My User ID for the Elliquiy Dice Bot is 30044.  I'd prefer to use Elliquiy's chat and dice bot to conduct our sessions for fast play, especially in regards to combat.  If we do end up utilizing play-by-post in combat, I'd call for multiple simultaneous rolls per post to speed things up.

Roll 4d6 (four six-sided die), drop the lowest result and add up the others for your total score.  Do this process a total of 6 times, and assign the values you want to the ability scores.  The higher the value, the better.  For example, you might assign high scores in Strength and Dexterity for a skilled blademaster, while a crafty mage might have high values in Intelligence and Charisma.

If none of your abilities are above 15, then pick one value to change to 16.  Your character is very good at least one thing.

Roll 3d8 (three eight-sided die) and times the total result by 10.  This is the number of gold pieces you start with, meaning that you can have as little as 30 or as many as 240 gold pieces.  You can spend this gold on equipment for your character, and any unspent gold is kept on your character.

All classes, spells, equipment, and races from Labyrinth Lord core rulebook are available, although dark elves, catfolk, and succubi/incubi are a common presence in the lands.  I can design a racial class for them if you wish to play as one.  In fact, I designed classes for the first two in this thread.

The house rules from Solo Heroes are in use.

Inspirational Images:

City of Torita



Embarassed Nude Elves (perhaps a freak spell gone awry :3)

Tied-up Succubus

Incubus Tempter

Elf Prisoner

Catgirl Sex Slave
« Last Edit: April 26, 2014, 05:37:19 PM by Skynet »

Offline SkynetTopic starter

Re: 1 on 1 Sexy Fantasy Fun! (M for F, system-centric)
« Reply #1 on: March 26, 2014, 08:06:42 PM »
Black Streams: Solo Heroes Rules

These 5 rules add to the Labyrinth Lord rules, and in the case of Rule 1 supersedes the existing rules on damage and enemy Hit Dice.  They are from the free product of the same name above, written by Kevin Crawford of Sine Nomine Games.

The First Rule: Damage Dice

For a solo hero game, all damage dice are read in a different way.  Instead of their full face value, each die does damage based on the roll; a roll of 1 does no damage, a roll of 2-5 does one point of damage, and a roll of 6 or more does two points of damage. If there is a modifier to the damage applied by strength or magic, the modifier can be applied to any single die in the damage roll.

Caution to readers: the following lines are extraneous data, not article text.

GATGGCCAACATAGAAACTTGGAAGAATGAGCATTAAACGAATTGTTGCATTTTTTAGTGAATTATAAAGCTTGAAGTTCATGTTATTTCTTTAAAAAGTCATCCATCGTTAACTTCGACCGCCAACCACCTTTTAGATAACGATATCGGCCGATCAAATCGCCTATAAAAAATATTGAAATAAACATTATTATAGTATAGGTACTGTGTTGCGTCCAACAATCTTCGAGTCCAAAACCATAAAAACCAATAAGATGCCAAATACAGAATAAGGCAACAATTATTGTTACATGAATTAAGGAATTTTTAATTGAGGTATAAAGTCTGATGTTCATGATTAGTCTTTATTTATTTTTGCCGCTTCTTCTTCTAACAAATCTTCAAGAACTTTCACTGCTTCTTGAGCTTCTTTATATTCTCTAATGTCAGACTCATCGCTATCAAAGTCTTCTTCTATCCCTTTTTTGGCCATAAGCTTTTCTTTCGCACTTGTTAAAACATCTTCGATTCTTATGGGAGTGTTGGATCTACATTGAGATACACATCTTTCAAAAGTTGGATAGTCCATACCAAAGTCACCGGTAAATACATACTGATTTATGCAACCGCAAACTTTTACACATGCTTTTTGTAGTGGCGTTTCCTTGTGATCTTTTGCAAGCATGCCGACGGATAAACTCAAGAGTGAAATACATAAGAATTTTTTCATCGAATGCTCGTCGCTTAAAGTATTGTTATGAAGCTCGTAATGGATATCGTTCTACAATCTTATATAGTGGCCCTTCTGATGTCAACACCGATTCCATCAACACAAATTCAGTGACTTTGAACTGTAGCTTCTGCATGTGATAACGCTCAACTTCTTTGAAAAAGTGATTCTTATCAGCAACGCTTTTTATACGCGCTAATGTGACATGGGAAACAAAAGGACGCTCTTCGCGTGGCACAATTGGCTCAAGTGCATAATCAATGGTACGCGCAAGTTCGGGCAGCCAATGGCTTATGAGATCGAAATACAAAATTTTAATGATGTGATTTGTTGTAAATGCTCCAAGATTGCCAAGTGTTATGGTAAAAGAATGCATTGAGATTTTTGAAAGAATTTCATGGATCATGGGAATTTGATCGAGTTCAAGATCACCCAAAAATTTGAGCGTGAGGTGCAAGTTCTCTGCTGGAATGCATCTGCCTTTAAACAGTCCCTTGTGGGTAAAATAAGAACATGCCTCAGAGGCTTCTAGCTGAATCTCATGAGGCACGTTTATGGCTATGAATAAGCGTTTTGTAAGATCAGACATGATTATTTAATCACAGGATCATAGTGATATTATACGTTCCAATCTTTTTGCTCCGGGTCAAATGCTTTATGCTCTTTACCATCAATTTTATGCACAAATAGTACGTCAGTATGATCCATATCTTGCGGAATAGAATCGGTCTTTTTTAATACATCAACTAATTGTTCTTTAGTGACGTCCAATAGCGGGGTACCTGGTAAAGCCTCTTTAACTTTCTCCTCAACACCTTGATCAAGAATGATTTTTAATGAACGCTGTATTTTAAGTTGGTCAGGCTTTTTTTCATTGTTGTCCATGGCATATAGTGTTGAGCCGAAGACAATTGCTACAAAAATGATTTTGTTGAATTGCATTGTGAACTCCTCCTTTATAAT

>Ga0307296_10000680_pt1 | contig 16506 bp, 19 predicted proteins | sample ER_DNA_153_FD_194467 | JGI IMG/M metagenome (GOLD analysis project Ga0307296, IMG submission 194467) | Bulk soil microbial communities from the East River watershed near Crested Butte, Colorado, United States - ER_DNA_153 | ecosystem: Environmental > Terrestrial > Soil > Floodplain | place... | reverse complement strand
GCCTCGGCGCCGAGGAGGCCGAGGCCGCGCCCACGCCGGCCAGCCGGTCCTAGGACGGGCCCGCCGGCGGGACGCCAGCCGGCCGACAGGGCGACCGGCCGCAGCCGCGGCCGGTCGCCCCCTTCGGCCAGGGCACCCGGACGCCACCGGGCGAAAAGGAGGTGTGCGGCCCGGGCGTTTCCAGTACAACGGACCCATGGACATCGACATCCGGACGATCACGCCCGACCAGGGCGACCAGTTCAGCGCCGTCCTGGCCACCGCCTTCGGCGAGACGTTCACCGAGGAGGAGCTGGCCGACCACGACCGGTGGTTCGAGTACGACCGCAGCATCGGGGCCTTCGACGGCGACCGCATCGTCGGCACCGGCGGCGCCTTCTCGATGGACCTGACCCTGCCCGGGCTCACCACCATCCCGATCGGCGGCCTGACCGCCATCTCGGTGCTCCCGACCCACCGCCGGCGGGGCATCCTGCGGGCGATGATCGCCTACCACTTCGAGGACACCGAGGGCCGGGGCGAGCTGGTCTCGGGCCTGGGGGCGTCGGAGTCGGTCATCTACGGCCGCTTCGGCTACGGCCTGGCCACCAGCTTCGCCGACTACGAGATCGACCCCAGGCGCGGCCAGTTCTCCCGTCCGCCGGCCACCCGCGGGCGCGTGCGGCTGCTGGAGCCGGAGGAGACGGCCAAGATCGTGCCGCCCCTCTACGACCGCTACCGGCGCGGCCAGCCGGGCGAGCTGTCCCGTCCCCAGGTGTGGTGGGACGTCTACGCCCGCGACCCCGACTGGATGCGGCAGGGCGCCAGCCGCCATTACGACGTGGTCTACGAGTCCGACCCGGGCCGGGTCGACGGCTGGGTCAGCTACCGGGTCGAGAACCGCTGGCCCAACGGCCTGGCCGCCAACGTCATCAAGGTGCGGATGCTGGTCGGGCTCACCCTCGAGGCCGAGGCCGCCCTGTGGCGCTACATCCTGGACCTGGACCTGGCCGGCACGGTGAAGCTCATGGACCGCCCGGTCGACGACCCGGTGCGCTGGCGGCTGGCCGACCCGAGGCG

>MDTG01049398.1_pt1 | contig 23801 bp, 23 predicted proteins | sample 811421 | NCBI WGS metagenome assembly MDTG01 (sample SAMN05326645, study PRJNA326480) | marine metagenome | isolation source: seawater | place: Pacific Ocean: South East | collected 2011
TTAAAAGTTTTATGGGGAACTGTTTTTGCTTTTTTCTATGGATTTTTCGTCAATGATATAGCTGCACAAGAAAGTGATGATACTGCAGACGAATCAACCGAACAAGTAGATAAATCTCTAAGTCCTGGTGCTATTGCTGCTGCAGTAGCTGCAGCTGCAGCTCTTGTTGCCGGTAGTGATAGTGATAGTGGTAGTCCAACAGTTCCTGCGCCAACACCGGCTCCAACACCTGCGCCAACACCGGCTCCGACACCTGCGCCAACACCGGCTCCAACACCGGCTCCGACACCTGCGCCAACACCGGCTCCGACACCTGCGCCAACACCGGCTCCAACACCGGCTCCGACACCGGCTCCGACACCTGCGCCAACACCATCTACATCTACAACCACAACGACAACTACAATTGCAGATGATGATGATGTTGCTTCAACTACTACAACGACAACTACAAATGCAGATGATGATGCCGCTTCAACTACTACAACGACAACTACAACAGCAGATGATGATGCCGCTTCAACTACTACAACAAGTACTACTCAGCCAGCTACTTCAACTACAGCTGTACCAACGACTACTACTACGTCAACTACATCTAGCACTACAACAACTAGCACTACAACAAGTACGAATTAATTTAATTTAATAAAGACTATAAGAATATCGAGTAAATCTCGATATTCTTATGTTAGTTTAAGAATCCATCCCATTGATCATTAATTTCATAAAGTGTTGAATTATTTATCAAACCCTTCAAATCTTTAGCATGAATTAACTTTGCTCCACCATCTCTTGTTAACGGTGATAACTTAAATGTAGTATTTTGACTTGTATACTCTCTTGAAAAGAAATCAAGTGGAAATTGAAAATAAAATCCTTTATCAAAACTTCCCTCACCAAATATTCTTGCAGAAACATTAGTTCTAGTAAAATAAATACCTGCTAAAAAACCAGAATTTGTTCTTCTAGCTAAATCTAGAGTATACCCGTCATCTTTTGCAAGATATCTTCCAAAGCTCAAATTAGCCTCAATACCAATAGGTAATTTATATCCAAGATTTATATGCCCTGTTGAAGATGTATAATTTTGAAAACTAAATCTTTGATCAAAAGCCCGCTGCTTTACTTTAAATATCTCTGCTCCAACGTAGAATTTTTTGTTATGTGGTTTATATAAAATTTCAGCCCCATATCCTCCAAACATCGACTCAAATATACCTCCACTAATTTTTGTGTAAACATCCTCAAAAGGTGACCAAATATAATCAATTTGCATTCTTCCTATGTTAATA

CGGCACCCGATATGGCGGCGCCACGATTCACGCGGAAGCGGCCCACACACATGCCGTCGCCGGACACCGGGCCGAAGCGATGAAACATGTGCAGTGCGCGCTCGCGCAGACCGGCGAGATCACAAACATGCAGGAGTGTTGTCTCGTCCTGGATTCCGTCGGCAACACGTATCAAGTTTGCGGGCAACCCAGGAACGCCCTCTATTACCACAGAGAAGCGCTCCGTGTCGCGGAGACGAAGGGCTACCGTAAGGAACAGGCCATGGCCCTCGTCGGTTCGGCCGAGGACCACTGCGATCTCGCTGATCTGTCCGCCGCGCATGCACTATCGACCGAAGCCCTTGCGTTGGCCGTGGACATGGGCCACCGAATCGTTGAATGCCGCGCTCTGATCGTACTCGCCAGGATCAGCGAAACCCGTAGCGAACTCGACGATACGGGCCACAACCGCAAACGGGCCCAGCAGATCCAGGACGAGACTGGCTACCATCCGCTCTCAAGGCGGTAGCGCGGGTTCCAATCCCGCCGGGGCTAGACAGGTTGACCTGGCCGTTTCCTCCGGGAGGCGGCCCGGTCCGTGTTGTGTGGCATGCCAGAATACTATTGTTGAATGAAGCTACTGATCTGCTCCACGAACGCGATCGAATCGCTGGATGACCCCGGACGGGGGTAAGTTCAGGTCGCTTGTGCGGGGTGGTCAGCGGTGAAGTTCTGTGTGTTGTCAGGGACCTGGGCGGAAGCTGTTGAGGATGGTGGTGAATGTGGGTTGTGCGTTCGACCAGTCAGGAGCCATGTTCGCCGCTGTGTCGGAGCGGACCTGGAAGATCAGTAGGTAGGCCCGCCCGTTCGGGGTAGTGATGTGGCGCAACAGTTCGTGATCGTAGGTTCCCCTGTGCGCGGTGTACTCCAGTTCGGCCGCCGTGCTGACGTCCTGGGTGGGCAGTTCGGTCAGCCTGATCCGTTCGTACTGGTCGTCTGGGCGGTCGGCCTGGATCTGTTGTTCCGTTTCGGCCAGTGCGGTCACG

Thus, someone wielding a dread goreaxe +1 with a +1 Strength bonus to damage would roll the axe’s base 2d6 damage dice and add 2 to the die of his choice. If the final results were then 5 and 6, the hit would do 3 points of damage in total. A magic-user with a -1 Strength penalty flailing away with his dagger would roll 1d4 and subtract 1 from the total. If his net result is 0 or 1, then his blow does no damage at all. A hero swinging a poleaxe with no modifiers would roll 1d10 and have a much better chance of inflicting 2 points of damage than the warrior slashing with a short sword that does 1d6.

These damage dice rules are used for all effects that inflict a random range of damage on a victim. Fireballs, falls, arrow traps, falling rocks, and anything else that rolls dice of damage will use the interpretation of those rolls given above.

If an effect does a flat amount of damage, then one point of damage is done for each three full points given in the text. Thus, if the adventure states that touching a cursed bronze statue automatically inflicts 10 points of electrical damage on the blasphemer, only 3 points of damage are done to the luckless hero. Caltrops that automatically inflict 1 point of damage on those who cross them round down to zero, being too trivial a danger to threaten a lone adventurer.

Summary: When reading damage dice, don’t count the usual totals. Instead, count each die as given on the table below. If you have a bonus to your damage roll, add it to one die of your choice before comparing it to the table:

Die Result      Damage Done
1 or less           No damage
2 to 5               1 point of damage
6 or more         2 points of damage

All damage dice are read this way, including damage done by spells, traps, and environmental hazards. Thus, a 5d6 fireball would do anywhere from 0 to 10 points of damage, depending on the rolls.

The Second Rule: Inflicting Damage

Damage received by PCs is taken off their hit points as normal. If a fighter with 6 hit points is struck by an orc’s spear, the orc rolls 1d6. If a 4 is the result, for example, then one point of damage is done and the lone fighter has 5 hit points left. Damage received by NPCs counts as a full hit die for each point. Thus, if that same orc is hit by the fighter’s sword and a 3 is rolled on the damage dice, one full hit die of damage is done to the orc. Since the orc is only a 1 hit die creature to begin with, it falls dead, skewered by the blade of its foe. Monster hit dice are rounded to the nearest whole number. Thus, creatures with ½ hit dice, 1-1 hit dice, and 1+2 hit dice all count as 1 hit die creatures. High-level NPCs are assumed to have hit dice equal to their levels.